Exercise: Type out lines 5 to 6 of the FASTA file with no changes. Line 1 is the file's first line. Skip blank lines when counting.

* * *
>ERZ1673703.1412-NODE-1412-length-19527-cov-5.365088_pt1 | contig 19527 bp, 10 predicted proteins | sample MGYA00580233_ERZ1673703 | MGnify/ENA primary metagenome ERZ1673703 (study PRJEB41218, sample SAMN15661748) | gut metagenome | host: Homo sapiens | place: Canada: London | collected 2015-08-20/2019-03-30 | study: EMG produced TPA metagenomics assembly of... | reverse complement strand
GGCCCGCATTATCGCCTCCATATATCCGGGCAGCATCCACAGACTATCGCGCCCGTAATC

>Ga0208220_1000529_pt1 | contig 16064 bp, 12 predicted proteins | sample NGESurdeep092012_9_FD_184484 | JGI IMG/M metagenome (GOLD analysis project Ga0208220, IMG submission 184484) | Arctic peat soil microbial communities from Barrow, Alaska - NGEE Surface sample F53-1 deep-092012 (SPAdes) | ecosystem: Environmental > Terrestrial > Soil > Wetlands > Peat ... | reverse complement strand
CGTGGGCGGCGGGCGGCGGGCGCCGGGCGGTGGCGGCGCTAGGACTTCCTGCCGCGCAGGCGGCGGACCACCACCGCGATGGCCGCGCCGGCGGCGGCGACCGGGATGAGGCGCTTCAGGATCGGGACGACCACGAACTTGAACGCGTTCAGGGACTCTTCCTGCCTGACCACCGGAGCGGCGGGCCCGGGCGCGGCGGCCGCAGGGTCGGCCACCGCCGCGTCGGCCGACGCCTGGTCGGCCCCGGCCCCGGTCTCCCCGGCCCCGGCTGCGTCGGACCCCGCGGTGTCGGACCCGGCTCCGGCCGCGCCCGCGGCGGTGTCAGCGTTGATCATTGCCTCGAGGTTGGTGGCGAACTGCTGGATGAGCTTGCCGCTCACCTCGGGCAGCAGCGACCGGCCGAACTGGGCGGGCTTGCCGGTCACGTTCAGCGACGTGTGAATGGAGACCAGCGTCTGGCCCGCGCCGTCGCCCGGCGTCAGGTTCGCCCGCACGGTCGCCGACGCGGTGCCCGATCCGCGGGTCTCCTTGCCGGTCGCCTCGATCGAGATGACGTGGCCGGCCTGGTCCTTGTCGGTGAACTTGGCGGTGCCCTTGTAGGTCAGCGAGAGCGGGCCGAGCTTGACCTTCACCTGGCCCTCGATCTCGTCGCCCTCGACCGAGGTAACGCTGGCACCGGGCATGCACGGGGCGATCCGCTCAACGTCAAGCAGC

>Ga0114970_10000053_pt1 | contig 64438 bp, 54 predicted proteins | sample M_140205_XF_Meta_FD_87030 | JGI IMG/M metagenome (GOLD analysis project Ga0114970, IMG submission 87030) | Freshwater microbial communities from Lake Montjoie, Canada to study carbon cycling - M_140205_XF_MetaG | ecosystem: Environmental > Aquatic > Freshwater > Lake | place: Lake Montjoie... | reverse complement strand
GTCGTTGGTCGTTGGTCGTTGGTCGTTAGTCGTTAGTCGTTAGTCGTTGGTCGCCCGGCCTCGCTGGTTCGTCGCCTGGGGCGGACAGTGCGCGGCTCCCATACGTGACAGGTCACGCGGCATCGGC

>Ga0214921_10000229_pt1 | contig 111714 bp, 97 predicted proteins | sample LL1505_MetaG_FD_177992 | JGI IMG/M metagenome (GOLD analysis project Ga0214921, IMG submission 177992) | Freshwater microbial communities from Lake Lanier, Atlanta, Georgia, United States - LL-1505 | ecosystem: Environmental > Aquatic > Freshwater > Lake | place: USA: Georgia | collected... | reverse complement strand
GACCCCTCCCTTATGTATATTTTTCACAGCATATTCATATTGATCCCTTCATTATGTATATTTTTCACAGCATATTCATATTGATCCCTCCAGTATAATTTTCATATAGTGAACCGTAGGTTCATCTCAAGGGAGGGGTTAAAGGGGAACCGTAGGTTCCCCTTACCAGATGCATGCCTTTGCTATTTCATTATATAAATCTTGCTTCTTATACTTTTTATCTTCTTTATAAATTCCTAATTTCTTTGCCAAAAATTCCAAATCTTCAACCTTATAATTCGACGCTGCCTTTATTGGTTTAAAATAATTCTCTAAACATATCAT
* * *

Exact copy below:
>Ga0114970_10000053_pt1 | contig 64438 bp, 54 predicted proteins | sample M_140205_XF_Meta_FD_87030 | JGI IMG/M metagenome (GOLD analysis project Ga0114970, IMG submission 87030) | Freshwater microbial communities from Lake Montjoie, Canada to study carbon cycling - M_140205_XF_MetaG | ecosystem: Environmental > Aquatic > Freshwater > Lake | place: Lake Montjoie... | reverse complement strand
GTCGTTGGTCGTTGGTCGTTGGTCGTTAGTCGTTAGTCGTTAGTCGTTGGTCGCCCGGCCTCGCTGGTTCGTCGCCTGGGGCGGACAGTGCGCGGCTCCCATACGTGACAGGTCACGCGGCATCGGC